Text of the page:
Thursday, February 12, 2009
It took the Allies several months to work their way from France to Belgium 60 years ago. It took me 82 minutes this morning to get from Paris to Brussels on Thalys, the high-speed train which blazes across Europe at 180 mph. Stepped off one train and onto the next, headed for Bruges at a more moderate pace. Stepped off at Bruges and felt as though I had stepped into a fairy tale. Pick your adjectives. Picturesque, quaint, precious—Bruge is a postcard, and not much bigger. It is a few moments from the North Sea and it is truly otherworldly. It was cloudy when I arrived at the tiny station, and after a short taxi ride to my hotel it began to snow. After checking in and heading out to lunch the sun was shining, allowing for some magic pictures, then it started to drizzle. A bartender later explained the everyone knows you get all four seasons in one day here. I had lunch at the Brasserie Mozarthuys, offering grilled Chopin, grilled Bach, grilled Schubert, and so on. I selected beef cooked in beer, the Flanders way of doing things. Belgium, of course, is not France and being another country there are differences that one notices. For instance: “May I have some bread?”, I asked. “Of course,” (after Dutch, it is English rather than French most likely to be spoken), and the waiter stepped away and returned with a little paper sack with two fresh biscuits and some butter. “Why do you put bread in a sack?” “Oh we just started doing it and everyone loves it.” And who was playing on the radio? Edith Piaf, whom I was hearing for the first time since I arrived in . . . oops, I’m not in France anymore. In Belgium, they take beer VERY seriously, to the point that each beer (and there are hundreds, though not all at any one little cafe) is served in its own glass with label emblazoned on the side. Collectibles if I ever saw any. In the course of my short visit I probably have had five or six beers and, therefore, five or six unique glasses. What a very nice touch! Bruges is entirely manageable by foot, but for orientation they offer a 50 minute tour on a tiny yellow bus with headphones in several languages. I took the tour and loved it. How pretty this little place is. Besides beer, the Belgians tout their chocolates and rather than patisseries lining the streets there are chocolate stores everywhere. Try passing by and not stopping in. There are chocolate bars, chocolates wrapped in gold and silver tinfoil, chocolates in boxes and tins, on trays and across counters, literally everywhere. Heavenly, creamy white and dark bite-sized goodies that are impossible to ignore. I did not ignore them. No one does. So after resting up from my near overdose, I went to dinner. It was one of the best I have had. The restaurant, called Spinola, was highly recommended in both guidebooks I had at hand (I will touch on the matter of guidebooks in a later post) and was something. Tiny, well everything here is, it occupies a beautiful old home sitting on one of the many canals which give Bruges so much charm. It has an open kitchen where one chef works his wonders and turns out beautiful food presented in a picture-perfect display. I had pigeaux (we call it pigeon in Hickman, and we didn’t eat a lot of it), and it could not have been more flavorful. Resting on pea-sized and pea-shaped zucchini bites surrounded by crisp proscuitto and finished in a bordelaise sauce, it was just delicious. Afterward it was off to the beer haus for a different beer; different glass. The waiter recommended a cherry flavored brew, so I went for it. Most all of the cafes surrounding the large square have fireplaces with roaring flames and a beer here is mighty nice.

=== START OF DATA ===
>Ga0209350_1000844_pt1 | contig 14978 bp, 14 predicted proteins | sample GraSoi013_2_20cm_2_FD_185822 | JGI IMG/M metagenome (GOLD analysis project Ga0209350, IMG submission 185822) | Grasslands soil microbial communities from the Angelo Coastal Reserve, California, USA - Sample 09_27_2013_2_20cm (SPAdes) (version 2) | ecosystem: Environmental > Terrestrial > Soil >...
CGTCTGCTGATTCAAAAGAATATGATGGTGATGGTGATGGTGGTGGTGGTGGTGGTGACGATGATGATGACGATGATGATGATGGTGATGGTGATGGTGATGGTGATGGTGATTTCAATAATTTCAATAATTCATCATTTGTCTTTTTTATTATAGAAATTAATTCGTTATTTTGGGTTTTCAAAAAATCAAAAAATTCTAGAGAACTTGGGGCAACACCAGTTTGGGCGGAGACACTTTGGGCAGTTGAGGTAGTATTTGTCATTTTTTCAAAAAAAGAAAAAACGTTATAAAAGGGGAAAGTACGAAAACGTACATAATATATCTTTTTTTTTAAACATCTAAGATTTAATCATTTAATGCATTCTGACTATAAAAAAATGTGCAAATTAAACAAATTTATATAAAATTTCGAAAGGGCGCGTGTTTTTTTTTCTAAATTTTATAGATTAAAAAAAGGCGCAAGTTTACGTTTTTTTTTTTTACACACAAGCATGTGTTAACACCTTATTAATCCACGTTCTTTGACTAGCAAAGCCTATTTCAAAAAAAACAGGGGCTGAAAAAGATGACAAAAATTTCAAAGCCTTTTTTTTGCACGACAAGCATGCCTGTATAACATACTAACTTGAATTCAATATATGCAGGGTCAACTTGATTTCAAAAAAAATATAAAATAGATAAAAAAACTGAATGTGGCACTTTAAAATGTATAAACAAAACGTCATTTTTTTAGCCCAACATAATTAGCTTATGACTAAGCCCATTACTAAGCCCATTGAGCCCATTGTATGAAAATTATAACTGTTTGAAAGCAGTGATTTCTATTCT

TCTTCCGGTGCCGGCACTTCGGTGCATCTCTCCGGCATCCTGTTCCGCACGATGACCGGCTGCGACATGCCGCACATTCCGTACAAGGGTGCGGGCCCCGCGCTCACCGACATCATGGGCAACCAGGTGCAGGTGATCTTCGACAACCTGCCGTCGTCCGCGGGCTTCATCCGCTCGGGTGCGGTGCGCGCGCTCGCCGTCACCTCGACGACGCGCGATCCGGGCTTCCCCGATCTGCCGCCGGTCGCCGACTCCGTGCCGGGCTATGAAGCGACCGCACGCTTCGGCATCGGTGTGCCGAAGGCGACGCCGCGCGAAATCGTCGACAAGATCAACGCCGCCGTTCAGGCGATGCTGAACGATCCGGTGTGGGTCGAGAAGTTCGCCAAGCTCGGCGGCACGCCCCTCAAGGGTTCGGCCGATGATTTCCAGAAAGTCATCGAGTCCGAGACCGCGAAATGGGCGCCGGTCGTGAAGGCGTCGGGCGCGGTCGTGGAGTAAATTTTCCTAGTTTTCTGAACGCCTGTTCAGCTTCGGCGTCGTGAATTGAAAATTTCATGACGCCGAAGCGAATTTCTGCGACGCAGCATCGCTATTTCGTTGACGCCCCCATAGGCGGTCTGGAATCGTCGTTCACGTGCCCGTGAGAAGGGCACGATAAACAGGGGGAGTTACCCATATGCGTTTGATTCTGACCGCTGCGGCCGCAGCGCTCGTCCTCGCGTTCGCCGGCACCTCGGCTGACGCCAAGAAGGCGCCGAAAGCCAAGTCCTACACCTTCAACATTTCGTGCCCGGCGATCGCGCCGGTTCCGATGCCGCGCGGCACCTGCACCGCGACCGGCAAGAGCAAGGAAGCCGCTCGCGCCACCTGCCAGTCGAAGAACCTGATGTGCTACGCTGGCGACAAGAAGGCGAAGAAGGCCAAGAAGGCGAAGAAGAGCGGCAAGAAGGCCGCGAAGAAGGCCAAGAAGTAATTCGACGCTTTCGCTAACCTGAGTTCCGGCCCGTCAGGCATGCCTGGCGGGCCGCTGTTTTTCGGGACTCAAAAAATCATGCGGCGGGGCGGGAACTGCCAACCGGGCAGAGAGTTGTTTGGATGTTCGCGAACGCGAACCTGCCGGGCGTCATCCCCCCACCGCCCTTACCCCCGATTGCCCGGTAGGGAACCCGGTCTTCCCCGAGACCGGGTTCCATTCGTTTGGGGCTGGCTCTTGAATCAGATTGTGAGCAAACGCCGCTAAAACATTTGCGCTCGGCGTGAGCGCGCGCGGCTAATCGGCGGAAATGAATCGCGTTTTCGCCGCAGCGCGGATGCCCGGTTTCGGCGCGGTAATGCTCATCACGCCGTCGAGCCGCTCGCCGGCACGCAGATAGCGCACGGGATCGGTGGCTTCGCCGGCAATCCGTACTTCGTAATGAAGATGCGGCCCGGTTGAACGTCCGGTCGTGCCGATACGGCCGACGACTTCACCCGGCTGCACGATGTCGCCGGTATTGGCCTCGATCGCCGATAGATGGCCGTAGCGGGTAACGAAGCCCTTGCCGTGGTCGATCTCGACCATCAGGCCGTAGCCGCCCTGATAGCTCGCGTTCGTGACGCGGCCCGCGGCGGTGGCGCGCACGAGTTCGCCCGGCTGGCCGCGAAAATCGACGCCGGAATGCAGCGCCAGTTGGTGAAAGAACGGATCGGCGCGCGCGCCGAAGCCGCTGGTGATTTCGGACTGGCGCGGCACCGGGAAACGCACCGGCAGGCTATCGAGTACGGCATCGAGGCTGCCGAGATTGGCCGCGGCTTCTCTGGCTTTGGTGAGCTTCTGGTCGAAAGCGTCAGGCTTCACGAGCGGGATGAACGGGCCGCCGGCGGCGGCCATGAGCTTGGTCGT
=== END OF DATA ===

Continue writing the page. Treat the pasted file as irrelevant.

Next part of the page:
My hotel, De Tuilerieen, is a part of the Small Luxury Hotels of the World group and one of the premiere places in town. It, too has a gorgeous fireplace in the cozy bar where still more beer is offered. Tucked off in a little alcove beyond the fireplace is a room with leather chairs and coffee table books. On the walls are pictures of folks who have stayed here. Ever wonder just how that works? Anyway, all kinds of royal personages have their likenesses framed with thoughtful notes. I had heard of only two: I. M. Pei and Colin Farrell. Time now to have a late beer, a piece of chocolate and retire. Guess tomorrow will begin with a Belgian waffle.